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    Since the OP specifically called this out, it might be worth noting that Lucasfilm doesn't accept unsolicited submissions for Star Wars works; they have to ask you – Jason Baker Aug 29 '17 at 21:49

Counterquestion: would you consider it okay for someone to "borrow" your car without asking you, and then offer to pay you if you or the police catch them? Get permission first, or don't play in the big kids' sandbox.

If you write a Star Wars fanfic, and it gets popular, all that means in terms of licensing is that the lawsuit will cost you more. If you're selling it for money, then the more so. Don't take E.L. James as a good example (the fact she made a couple billion dollars is immaterial; you've got a similar chance of that buying Powerball tickets). Save yourself a lot of effort, and do it right the first time.

  • Counter-counterquestion: would you consider it okay for someone to borrow your bicycle if it is sitting out unlocked, with a sign of your own making "all right to borrow but you must return it to this location within two hours", as long as people abide by the condition? (Compare Chris Sunami's mention that the copyright holders for the Star Wars universe actually solicit works set in that universe.) – user Aug 29 '17 at 18:18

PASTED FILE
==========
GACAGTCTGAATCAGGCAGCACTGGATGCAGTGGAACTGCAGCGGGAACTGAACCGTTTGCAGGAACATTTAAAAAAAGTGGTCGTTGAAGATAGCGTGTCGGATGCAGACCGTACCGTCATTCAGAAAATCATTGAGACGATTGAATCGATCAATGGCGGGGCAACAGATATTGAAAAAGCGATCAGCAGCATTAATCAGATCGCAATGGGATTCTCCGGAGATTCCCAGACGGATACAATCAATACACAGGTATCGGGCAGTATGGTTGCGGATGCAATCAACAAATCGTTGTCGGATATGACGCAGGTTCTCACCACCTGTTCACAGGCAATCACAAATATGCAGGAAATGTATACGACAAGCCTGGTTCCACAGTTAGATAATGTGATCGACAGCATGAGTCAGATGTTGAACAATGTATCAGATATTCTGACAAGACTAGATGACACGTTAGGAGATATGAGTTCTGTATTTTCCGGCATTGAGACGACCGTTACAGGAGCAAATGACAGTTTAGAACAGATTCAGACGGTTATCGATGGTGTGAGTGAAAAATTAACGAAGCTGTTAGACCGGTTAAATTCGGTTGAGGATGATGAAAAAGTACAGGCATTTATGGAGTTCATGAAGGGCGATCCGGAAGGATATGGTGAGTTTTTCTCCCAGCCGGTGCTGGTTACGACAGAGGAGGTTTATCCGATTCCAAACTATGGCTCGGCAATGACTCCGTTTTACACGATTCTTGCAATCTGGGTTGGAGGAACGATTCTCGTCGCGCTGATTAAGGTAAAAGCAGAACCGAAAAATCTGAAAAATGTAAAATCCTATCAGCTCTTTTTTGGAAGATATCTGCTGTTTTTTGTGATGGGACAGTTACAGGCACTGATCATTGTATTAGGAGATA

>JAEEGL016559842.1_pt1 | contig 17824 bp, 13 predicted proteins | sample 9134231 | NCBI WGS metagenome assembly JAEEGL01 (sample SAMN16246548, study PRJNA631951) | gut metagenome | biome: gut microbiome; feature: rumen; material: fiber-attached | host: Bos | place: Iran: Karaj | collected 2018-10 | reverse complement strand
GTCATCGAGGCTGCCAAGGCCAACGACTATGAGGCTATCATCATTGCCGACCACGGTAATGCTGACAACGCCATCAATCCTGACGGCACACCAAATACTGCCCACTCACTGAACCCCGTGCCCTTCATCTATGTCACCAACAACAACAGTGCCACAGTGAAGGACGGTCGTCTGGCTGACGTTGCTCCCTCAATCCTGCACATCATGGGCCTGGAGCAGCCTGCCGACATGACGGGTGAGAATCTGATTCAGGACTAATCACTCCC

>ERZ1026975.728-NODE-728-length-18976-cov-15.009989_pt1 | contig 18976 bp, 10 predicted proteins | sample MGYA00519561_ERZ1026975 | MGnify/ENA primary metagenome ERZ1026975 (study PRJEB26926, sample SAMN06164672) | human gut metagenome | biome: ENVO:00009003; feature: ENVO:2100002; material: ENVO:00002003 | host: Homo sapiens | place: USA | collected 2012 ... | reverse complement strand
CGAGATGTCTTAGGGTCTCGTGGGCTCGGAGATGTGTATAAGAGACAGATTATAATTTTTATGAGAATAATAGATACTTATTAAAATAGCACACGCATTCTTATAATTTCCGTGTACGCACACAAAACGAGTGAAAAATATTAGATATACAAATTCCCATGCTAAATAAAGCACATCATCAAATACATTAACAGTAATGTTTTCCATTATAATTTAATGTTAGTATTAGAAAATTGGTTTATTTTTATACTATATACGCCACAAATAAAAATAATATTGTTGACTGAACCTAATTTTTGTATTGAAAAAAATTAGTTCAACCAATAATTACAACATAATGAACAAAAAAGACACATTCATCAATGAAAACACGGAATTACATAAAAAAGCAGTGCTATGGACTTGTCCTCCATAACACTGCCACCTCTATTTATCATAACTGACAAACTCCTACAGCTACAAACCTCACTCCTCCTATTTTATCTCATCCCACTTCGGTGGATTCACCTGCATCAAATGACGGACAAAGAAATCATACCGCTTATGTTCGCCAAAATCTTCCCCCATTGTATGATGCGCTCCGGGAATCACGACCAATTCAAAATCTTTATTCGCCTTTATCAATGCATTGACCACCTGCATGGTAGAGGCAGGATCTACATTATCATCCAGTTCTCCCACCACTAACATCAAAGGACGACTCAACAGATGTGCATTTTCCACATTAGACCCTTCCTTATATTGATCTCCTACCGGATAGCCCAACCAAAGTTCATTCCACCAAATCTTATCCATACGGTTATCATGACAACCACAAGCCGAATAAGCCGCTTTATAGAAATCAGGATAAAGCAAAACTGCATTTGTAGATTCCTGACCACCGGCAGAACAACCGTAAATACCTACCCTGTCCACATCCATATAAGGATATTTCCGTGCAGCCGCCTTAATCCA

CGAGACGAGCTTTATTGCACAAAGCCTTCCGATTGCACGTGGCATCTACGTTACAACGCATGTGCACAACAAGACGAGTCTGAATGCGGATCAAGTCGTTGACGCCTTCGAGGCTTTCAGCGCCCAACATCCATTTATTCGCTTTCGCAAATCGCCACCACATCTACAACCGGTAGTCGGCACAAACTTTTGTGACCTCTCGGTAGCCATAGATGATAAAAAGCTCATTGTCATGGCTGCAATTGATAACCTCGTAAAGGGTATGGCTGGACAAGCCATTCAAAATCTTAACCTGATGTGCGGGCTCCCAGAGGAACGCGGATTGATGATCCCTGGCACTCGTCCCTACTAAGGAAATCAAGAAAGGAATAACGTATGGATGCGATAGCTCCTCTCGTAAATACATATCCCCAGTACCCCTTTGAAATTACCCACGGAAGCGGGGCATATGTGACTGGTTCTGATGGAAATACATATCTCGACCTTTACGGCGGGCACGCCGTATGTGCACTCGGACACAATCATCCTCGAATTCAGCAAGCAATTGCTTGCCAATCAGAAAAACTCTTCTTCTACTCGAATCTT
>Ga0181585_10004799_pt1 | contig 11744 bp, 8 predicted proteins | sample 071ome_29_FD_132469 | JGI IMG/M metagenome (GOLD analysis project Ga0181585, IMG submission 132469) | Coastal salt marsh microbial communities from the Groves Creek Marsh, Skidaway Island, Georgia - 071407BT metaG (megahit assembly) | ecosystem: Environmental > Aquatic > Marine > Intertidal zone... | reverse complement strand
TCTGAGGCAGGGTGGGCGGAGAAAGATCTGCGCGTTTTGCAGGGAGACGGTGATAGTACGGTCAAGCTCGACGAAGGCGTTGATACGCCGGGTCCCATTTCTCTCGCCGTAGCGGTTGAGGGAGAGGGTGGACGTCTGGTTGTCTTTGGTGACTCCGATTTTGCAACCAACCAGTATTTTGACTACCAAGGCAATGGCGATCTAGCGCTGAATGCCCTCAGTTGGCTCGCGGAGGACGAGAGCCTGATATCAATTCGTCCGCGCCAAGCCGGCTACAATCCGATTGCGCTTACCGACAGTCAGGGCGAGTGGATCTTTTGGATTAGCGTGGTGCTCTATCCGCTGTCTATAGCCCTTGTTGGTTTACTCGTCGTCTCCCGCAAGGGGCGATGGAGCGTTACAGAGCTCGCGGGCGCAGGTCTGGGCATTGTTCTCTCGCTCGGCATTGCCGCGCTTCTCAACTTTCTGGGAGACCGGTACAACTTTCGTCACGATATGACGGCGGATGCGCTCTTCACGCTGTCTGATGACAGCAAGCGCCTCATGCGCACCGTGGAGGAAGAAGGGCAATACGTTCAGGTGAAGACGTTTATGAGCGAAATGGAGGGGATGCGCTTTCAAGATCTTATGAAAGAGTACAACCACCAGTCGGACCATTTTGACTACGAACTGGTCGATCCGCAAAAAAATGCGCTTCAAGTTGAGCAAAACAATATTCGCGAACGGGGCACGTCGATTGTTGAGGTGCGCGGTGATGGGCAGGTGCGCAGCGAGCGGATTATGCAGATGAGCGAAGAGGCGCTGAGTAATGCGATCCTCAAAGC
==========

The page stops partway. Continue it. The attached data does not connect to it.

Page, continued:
• @MichaelKjörling Those IP owners solicit proven authors to write stories in their setting. I've personally known three writers who've sold Star Trek novels -- they didn't waste their time writing before they had permission. Why put months into a novel you'll never be able to publish without writing it again from the ground up? – Zeiss Ikon Aug 29 '17 at 18:22
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    The key word is solicit - I doubt they listen to pitches. – Michael Aug 29 '17 at 19:06